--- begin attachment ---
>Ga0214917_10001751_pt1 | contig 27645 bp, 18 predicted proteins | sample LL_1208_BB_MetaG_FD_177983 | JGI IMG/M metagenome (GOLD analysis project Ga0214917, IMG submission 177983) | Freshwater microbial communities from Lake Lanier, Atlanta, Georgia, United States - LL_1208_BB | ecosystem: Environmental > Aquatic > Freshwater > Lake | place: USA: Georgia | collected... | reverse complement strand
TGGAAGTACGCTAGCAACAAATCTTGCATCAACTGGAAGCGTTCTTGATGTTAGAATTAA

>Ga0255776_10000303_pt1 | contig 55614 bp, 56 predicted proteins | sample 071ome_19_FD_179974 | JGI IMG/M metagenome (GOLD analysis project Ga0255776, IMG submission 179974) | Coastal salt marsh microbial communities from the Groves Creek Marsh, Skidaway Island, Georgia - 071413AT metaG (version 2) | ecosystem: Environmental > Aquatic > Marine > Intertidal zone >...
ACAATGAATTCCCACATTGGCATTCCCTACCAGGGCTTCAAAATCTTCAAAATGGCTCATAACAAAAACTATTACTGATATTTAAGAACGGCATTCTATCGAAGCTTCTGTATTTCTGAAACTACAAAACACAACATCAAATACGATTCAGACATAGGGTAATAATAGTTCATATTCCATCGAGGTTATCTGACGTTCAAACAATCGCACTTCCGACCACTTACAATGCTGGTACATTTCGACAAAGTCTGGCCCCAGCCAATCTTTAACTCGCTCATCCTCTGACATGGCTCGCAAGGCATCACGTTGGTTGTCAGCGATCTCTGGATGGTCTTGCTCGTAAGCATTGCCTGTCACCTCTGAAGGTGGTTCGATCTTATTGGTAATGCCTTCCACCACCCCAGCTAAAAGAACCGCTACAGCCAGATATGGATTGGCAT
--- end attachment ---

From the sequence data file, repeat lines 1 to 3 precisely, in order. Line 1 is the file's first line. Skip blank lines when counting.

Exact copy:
>Ga0214917_10001751_pt1 | contig 27645 bp, 18 predicted proteins | sample LL_1208_BB_MetaG_FD_177983 | JGI IMG/M metagenome (GOLD analysis project Ga0214917, IMG submission 177983) | Freshwater microbial communities from Lake Lanier, Atlanta, Georgia, United States - LL_1208_BB | ecosystem: Environmental > Aquatic > Freshwater > Lake | place: USA: Georgia | collected... | reverse complement strand
TGGAAGTACGCTAGCAACAAATCTTGCATCAACTGGAAGCGTTCTTGATGTTAGAATTAA

>Ga0255776_10000303_pt1 | contig 55614 bp, 56 predicted proteins | sample 071ome_19_FD_179974 | JGI IMG/M metagenome (GOLD analysis project Ga0255776, IMG submission 179974) | Coastal salt marsh microbial communities from the Groves Creek Marsh, Skidaway Island, Georgia - 071413AT metaG (version 2) | ecosystem: Environmental > Aquatic > Marine > Intertidal zone >...